The face of educational technology is rapidly changing. Technology used to be looked at as a reward. Well-behaved students could earn time playing the infamous Oregon Trail game that was ever so popular in the early 1990s. Looking at today’s classroom, each student has a device (whether it is school issued or BYOD), the teacher has a laptop docked in order to connect to the SmartBoard. This technology has been integrated in order to prepare students for the job market of the future. Many people cannot even imagine what these future jobs will look like, but it is imperative that the students be technologically prepared for the jobs.
While the classroom has undergone a digital shift, so has the educational philosophy guiding the classroom. The high school classroom is no longer a place where students sit in a desk and listen to a teacher lecture for the class period. The shift has been to a more Constructivist approach to learning. While the Objectivist approach is no longer as prevalent, it is not completely extinct (Roblyer 2016). As any educator knows, many classes thrive on utilizing a blend of theories and approaches. This blend creates well-rounded learners prepared to contribute to society.
Roblyer (2016) discusses that technology in the classroom, while it is of the utmost importance, must be integrated correctly and responsibly in order to be effective. The teacher must be given adequate professional development and planning time in order to properly integrate technology in the classroom. The goal should be to make technology meaningful in the classroom as opposed to forcing it where it does not fit. Roblyer (2016) argues that technology integration is not a panacea, and it has never been meant to replace teachers. Technology is a tool that, when used properly, can engage students in the curriculum and prepare them for future jobs. It is crucial for the educator to integrate the technology in a meaningful way. Additionally, Roblyer (2016) argues that technology should not just be used for remediation. At many schools, technology is used in remediation. While this is an important use for technology, it should also be used for enrichment and creativity. Allowing technology to be used for more than just remediation and assessment will create a more enthusiastic response to it in the classroom.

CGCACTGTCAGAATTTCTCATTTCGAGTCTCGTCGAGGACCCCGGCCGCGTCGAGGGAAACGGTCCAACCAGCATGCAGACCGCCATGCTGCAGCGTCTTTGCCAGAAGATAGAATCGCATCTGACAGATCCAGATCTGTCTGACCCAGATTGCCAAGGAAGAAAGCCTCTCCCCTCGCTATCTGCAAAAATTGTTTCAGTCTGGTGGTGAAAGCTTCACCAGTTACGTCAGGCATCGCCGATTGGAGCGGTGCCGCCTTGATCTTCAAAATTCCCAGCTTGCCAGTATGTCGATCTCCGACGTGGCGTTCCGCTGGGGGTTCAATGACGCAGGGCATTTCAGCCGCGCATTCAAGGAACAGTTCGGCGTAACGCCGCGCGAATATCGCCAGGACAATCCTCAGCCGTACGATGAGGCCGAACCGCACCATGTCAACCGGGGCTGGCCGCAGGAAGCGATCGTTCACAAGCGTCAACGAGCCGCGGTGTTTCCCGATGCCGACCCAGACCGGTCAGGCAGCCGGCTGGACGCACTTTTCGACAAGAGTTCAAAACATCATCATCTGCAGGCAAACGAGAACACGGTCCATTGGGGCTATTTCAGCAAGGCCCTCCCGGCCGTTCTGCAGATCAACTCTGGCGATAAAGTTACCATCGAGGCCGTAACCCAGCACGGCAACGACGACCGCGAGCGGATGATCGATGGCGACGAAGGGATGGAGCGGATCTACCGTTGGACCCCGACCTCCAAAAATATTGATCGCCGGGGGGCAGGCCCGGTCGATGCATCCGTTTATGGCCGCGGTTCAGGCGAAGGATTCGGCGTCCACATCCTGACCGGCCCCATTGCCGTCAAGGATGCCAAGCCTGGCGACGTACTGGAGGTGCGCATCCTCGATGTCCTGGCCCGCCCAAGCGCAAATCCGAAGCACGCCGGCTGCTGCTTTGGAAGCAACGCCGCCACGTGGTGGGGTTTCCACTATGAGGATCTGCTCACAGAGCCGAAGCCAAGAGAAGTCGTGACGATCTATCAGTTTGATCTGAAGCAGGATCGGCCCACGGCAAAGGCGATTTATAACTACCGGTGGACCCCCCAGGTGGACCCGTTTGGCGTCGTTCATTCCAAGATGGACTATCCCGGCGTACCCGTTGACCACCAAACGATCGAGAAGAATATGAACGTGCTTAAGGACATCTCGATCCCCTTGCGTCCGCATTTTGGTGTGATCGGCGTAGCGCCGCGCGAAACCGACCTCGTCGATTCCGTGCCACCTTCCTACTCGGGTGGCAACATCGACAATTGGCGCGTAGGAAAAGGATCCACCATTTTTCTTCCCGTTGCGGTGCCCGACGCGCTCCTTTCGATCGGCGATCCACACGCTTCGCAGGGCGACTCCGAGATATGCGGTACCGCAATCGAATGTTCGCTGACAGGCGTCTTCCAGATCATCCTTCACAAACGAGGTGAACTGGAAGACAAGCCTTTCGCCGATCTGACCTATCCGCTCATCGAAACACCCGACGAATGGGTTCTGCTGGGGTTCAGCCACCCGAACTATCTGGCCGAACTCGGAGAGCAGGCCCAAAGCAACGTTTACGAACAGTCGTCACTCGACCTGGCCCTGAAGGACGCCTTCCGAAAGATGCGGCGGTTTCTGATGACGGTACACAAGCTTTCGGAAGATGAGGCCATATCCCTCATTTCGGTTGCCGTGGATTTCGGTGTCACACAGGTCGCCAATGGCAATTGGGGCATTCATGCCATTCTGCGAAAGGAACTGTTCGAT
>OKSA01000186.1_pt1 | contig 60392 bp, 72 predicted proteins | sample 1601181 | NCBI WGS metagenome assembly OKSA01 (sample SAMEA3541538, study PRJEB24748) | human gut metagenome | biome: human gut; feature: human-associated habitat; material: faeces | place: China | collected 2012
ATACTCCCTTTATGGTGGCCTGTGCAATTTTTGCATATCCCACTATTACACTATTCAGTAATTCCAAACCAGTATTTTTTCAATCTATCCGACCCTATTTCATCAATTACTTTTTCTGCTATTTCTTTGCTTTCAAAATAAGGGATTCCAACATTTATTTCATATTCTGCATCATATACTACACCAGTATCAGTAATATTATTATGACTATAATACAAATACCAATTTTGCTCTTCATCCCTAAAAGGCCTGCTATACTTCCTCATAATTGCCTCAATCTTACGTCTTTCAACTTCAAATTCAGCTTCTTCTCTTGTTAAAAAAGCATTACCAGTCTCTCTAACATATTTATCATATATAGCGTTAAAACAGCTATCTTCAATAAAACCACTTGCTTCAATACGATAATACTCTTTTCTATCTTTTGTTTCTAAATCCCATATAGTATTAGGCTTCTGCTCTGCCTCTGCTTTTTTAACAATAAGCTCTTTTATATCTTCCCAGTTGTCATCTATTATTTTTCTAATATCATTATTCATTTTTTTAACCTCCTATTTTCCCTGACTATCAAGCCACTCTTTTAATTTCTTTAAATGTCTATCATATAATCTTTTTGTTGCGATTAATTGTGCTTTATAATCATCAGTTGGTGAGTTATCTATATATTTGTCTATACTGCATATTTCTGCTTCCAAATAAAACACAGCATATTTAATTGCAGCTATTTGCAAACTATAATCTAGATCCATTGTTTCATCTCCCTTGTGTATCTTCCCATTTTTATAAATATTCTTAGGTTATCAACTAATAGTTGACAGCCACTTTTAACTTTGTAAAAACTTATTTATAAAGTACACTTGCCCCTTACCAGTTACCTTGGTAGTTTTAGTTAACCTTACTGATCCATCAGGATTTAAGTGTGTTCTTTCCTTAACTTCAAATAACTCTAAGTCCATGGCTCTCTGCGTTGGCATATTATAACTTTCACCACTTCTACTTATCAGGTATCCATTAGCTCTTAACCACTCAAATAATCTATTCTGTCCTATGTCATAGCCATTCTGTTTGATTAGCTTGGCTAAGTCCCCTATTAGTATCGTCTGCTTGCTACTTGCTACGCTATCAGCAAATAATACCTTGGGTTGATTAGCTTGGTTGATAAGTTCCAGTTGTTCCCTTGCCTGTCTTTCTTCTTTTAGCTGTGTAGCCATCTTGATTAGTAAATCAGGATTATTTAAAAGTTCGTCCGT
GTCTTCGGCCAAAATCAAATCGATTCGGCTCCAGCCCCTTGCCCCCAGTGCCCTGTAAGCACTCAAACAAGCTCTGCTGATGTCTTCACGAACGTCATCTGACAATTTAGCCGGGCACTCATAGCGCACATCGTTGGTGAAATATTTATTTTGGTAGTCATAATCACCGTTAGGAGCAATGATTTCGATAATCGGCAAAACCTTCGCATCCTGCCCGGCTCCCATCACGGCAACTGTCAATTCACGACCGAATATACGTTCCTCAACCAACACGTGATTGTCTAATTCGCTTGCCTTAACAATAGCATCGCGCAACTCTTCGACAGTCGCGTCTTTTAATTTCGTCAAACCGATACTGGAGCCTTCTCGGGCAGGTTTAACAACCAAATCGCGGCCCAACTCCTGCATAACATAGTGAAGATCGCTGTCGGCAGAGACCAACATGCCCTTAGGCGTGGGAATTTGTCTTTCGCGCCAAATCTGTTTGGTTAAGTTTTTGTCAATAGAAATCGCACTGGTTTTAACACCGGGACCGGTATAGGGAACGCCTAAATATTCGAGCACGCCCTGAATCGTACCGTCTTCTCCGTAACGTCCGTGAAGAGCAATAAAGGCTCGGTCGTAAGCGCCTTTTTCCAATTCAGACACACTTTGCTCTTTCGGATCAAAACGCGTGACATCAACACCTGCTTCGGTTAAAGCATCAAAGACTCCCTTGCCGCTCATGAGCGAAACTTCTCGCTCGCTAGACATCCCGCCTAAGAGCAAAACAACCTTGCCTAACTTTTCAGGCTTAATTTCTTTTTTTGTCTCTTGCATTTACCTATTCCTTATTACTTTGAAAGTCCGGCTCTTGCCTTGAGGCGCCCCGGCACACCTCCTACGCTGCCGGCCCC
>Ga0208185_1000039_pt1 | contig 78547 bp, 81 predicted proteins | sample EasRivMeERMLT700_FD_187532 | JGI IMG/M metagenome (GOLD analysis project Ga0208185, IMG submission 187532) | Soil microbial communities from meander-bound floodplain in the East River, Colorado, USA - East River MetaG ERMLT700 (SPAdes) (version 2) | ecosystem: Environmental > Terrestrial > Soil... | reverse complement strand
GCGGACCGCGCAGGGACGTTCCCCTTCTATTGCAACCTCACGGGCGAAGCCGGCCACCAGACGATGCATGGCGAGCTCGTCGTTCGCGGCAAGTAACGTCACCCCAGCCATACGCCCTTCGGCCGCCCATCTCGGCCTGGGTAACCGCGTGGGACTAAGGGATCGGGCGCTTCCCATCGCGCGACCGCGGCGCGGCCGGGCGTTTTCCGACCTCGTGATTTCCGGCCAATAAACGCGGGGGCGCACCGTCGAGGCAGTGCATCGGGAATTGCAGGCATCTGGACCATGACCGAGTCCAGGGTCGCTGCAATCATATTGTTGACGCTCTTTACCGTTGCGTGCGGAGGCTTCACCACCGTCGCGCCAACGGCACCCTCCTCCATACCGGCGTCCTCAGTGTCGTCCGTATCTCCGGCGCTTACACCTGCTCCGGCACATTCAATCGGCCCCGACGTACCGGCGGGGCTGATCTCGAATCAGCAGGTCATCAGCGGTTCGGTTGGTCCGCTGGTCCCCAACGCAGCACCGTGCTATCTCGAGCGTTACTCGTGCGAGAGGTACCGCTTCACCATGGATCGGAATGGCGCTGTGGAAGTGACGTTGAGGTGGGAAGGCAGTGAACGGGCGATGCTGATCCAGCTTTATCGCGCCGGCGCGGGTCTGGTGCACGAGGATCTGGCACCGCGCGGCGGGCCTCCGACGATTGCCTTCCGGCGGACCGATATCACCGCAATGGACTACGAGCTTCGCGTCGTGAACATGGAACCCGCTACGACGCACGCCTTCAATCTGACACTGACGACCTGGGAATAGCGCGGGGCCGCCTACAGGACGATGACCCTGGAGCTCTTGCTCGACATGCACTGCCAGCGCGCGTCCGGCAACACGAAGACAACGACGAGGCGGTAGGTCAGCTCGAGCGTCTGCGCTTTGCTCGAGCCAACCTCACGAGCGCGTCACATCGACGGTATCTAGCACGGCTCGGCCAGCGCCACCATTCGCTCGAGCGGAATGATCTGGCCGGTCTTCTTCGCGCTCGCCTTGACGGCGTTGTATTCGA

Technology in the classroom can be one of the greatest assets a teacher possesses; however, it is up to the teacher to create a creative learning environment where technology is used in a meaningful way. In the end, the success of the learning theories and tools begins and ends with the educator. The teacher must be given the proper professional development and time in order to properly integrate technology into the curriculum.
Roblyer, M. (2016). Integrating Educational Technology into Teaching (7th ed.). Massachusetts: Pearson.